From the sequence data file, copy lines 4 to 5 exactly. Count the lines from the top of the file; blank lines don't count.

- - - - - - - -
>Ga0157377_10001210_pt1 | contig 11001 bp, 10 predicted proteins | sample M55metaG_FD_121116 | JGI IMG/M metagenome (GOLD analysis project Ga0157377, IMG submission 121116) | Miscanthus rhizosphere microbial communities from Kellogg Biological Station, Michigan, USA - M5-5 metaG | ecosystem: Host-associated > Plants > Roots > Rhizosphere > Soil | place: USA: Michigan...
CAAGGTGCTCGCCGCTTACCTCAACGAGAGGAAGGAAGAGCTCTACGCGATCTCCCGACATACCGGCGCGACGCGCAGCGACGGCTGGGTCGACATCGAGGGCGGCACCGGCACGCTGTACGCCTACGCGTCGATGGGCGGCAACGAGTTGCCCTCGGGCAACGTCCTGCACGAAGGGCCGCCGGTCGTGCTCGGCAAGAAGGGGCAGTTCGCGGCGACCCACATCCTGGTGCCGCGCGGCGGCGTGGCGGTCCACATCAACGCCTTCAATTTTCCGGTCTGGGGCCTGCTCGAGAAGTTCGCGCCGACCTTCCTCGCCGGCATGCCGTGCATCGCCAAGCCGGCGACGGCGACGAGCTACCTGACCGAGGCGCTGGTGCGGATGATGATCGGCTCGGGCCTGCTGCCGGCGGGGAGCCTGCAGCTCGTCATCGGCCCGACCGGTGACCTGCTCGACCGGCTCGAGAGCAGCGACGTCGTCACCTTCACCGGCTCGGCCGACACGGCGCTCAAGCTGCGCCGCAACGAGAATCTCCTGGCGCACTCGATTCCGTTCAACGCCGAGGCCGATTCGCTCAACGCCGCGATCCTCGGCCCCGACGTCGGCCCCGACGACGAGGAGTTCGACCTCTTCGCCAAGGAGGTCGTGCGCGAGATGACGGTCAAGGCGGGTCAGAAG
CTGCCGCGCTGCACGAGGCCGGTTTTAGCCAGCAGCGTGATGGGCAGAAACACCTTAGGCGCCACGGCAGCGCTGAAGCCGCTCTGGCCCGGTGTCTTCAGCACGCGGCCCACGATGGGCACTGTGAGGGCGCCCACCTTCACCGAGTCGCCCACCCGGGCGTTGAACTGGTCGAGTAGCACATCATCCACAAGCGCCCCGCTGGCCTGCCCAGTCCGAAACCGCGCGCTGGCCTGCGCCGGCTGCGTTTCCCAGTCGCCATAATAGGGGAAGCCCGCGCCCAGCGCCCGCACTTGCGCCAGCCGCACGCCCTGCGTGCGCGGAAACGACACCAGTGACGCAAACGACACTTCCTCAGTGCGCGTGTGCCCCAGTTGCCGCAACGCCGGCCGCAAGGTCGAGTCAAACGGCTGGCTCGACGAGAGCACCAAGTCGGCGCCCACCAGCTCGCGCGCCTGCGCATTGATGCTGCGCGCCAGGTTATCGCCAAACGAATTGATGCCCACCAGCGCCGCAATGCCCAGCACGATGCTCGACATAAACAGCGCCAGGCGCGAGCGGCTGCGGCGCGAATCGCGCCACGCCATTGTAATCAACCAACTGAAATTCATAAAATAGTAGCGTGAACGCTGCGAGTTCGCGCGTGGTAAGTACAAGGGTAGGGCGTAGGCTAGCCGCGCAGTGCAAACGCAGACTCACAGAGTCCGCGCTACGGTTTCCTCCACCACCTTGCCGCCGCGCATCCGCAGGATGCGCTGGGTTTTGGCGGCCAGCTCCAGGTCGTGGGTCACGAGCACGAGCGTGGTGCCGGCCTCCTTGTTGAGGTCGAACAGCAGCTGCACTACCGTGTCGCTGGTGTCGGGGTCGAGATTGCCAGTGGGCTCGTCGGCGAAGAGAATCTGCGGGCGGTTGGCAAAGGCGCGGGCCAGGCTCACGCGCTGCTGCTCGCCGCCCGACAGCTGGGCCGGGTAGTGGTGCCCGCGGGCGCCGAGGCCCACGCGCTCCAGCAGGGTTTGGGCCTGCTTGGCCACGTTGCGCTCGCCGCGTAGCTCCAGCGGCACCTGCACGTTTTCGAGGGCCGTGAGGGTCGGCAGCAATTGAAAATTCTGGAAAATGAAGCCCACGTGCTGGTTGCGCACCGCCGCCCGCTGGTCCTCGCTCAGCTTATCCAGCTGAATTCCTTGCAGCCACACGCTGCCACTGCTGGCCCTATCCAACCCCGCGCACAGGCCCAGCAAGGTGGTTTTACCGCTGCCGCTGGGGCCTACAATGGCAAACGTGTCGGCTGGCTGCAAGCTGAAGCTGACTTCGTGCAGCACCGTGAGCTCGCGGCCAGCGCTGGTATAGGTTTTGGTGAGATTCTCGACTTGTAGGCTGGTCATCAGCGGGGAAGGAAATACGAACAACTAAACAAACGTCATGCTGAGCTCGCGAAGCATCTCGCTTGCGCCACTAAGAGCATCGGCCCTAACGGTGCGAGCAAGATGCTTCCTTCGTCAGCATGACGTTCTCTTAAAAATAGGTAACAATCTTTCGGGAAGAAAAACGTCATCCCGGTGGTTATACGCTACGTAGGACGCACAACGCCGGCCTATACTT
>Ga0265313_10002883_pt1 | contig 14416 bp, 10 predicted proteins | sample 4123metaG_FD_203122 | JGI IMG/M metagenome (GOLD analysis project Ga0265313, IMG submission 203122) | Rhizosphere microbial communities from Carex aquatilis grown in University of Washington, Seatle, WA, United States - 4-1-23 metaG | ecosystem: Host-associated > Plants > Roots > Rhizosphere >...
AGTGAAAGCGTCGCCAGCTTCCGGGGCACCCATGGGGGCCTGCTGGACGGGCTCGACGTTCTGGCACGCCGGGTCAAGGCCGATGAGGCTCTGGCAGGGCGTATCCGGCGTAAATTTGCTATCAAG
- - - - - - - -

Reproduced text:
>Ga0265313_10002883_pt1 | contig 14416 bp, 10 predicted proteins | sample 4123metaG_FD_203122 | JGI IMG/M metagenome (GOLD analysis project Ga0265313, IMG submission 203122) | Rhizosphere microbial communities from Carex aquatilis grown in University of Washington, Seatle, WA, United States - 4-1-23 metaG | ecosystem: Host-associated > Plants > Roots > Rhizosphere >...
AGTGAAAGCGTCGCCAGCTTCCGGGGCACCCATGGGGGCCTGCTGGACGGGCTCGACGTTCTGGCACGCCGGGTCAAGGCCGATGAGGCTCTGGCAGGGCGTATCCGGCGTAAATTTGCTATCAAG